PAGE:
Survey and Chart Review to Estimate Medicare Cost Savings for Home Health as an Alternative to Hospital Admission Following Emergency Department Treatment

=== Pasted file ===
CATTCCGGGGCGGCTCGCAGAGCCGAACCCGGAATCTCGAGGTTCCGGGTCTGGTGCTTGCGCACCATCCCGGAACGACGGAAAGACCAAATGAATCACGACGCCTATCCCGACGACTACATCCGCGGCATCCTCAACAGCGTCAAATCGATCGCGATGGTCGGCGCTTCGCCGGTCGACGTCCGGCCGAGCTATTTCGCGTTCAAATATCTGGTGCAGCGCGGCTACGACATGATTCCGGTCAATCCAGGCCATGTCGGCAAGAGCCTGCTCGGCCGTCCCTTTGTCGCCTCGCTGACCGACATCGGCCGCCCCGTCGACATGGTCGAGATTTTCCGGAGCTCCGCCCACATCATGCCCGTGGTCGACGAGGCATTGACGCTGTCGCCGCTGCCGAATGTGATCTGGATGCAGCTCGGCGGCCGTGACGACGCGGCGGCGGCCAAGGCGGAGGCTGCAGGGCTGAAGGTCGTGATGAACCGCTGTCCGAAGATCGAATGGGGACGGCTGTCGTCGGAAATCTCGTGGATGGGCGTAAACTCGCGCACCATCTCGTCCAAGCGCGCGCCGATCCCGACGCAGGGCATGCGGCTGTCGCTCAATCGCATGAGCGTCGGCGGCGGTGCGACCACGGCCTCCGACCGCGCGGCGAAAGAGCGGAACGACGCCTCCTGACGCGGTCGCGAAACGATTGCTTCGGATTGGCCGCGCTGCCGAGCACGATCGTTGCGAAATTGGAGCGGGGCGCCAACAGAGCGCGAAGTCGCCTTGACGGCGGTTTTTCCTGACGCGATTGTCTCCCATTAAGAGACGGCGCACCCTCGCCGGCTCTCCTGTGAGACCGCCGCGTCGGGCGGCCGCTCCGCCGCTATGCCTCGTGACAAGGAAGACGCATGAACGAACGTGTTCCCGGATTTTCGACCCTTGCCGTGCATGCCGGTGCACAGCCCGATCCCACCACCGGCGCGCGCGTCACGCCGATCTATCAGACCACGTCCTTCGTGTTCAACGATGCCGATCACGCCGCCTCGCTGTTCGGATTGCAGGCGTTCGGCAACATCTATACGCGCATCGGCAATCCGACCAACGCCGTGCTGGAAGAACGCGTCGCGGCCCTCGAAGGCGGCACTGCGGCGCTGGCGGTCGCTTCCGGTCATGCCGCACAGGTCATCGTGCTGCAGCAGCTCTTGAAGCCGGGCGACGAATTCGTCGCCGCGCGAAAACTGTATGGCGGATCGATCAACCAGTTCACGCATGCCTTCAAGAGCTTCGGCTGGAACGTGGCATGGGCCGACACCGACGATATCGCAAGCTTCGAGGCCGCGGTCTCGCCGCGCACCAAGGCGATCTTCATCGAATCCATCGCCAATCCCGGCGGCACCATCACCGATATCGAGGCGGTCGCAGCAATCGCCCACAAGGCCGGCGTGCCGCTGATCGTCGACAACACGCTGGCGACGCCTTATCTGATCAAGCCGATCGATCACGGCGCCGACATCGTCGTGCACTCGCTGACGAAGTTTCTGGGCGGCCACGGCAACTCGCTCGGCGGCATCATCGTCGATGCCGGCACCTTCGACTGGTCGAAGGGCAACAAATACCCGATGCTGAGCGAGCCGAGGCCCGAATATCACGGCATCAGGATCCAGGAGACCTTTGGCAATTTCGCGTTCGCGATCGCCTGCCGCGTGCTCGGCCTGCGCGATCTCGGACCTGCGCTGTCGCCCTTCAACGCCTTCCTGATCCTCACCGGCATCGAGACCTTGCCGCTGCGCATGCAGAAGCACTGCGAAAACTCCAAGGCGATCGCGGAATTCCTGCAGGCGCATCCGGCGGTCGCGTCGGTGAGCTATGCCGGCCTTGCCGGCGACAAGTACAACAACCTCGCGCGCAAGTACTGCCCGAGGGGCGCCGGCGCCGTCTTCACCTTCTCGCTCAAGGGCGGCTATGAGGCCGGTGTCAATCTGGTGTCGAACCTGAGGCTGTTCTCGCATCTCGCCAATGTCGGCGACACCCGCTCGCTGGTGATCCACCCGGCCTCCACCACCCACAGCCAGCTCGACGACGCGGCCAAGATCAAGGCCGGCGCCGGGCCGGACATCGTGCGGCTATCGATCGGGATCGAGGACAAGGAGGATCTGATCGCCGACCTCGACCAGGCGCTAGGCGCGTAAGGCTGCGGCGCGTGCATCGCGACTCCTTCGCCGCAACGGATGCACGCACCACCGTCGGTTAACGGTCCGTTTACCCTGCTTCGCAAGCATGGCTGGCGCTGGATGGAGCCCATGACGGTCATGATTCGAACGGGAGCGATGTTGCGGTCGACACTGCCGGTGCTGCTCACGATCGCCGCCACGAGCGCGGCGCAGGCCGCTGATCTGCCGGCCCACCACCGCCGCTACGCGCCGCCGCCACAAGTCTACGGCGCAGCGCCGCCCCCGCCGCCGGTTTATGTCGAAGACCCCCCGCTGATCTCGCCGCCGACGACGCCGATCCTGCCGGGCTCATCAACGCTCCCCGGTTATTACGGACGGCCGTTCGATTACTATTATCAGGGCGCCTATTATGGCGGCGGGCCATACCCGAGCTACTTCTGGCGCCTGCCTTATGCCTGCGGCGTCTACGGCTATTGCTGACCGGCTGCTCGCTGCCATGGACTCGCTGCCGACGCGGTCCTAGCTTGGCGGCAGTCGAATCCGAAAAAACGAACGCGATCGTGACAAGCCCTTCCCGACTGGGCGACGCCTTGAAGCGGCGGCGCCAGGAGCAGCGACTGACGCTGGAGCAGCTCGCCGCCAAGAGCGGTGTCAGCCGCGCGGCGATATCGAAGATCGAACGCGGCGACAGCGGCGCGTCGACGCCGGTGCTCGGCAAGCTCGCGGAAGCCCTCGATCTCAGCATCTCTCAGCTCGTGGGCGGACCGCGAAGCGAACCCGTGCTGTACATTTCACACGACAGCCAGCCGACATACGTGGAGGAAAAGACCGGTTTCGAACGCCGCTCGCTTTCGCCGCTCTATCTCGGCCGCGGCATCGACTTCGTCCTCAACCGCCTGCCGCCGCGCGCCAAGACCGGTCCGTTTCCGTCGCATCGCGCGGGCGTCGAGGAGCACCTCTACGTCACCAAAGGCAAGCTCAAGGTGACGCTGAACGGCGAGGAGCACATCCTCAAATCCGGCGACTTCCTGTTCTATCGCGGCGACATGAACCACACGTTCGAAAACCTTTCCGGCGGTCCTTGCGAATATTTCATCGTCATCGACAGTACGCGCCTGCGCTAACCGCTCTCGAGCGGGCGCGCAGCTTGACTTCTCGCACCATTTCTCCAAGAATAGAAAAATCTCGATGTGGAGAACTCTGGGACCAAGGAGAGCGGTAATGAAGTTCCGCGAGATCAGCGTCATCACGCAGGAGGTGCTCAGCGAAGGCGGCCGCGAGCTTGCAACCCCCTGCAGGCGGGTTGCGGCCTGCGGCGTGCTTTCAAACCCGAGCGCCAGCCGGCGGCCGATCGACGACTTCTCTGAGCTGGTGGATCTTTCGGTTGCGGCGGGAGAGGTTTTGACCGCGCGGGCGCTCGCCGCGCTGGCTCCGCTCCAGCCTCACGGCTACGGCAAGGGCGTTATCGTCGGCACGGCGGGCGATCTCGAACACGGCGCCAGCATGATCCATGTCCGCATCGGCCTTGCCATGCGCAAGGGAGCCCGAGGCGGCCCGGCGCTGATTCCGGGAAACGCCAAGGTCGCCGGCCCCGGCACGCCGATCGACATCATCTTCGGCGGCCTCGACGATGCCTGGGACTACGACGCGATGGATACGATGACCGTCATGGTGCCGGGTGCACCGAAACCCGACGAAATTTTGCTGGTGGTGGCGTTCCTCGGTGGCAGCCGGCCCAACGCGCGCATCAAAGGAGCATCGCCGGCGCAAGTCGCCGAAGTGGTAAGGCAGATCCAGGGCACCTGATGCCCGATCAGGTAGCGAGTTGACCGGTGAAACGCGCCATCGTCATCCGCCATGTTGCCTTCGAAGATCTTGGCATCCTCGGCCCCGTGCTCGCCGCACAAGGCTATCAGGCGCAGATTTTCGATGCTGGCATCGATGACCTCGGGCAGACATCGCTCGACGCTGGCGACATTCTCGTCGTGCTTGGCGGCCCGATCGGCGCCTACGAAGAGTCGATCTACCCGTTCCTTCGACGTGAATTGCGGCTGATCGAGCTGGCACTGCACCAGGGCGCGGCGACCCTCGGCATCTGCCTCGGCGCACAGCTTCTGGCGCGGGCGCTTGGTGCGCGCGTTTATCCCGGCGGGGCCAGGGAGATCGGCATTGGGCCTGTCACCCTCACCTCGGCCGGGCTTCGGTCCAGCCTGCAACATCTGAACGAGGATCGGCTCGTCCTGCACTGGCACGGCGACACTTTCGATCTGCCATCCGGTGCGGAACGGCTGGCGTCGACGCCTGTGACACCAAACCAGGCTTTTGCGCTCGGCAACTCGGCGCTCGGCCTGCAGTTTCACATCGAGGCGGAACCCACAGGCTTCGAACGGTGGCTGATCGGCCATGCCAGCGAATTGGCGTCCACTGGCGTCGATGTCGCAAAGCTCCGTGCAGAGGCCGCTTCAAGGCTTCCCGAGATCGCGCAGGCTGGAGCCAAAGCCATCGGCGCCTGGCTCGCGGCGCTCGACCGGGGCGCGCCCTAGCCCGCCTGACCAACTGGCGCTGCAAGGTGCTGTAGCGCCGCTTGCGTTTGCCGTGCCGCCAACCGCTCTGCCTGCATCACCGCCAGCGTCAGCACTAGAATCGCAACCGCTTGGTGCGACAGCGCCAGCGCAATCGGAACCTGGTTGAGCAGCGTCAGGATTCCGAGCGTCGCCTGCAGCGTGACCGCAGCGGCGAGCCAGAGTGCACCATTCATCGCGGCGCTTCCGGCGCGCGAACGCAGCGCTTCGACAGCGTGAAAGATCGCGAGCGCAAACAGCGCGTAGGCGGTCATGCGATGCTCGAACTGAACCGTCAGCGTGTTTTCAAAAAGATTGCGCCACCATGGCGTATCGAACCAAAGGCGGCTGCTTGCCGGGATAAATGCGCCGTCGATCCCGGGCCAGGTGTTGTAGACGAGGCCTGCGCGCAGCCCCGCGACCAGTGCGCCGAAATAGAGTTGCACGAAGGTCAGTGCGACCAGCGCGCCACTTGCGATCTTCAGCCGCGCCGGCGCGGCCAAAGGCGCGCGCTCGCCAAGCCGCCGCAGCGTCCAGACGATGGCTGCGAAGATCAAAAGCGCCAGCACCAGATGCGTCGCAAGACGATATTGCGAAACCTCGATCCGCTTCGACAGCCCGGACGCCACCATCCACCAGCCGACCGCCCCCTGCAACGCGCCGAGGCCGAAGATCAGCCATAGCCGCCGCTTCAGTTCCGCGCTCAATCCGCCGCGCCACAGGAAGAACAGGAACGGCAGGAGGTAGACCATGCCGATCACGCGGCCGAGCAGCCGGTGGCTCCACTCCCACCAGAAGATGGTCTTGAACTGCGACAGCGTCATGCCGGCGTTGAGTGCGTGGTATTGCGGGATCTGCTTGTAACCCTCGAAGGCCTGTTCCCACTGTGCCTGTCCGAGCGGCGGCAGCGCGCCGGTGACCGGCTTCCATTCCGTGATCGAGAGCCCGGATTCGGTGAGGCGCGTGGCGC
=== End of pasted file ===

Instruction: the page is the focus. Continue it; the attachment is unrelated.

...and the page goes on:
Almost 70% of hospital admissions for Medicare beneficiaries originate in the emergency department (ED). Research suggests that some of these patients’ needs may be better met through home-based care options after evaluation and treatment in the ED. Objective: We sought to estimate Medicare cost savings resulting from using the Home Health benefit to provide treatment, when appropriate, as an alternative to inpatient admission from the ED. Methods: This is a prospective study of patients admitted from the ED. A survey tool was used to query both emergency physicians (EPs) and patient medical record data to identify potential candidates and treatments for home-based care alternatives. Patient preferences were also surveyed. Cost savings were estimated by developing a model of Medicare Home Health to serve as a counterpart to the actual hospital-based care. Results: EPs identified 40% of the admitted patients included in the study as candidates for home-based care. The top three major diagnostic categories included diseases and disorders of the respiratory system, digestive system, and skin. Services included intravenous hydration, intravenous antibiotics, and laboratory testing. The average estimated cost savings between the Medicare inpatient reimbursement and the Home Health counterpart was approximately $4000. Of the candidate patients surveyed, 79% indicated a preference for home-based care after treatment in the ED. Conclusions: Some Medicare beneficiaries could be referred to Home Health from the ED with a concomitant reduction in Medicare expenditures. Additional studies are needed to compare outcomes, develop the logistical pathways, and analyze infrastructure costs and incentives to enable Medicare Home Health options from the ED.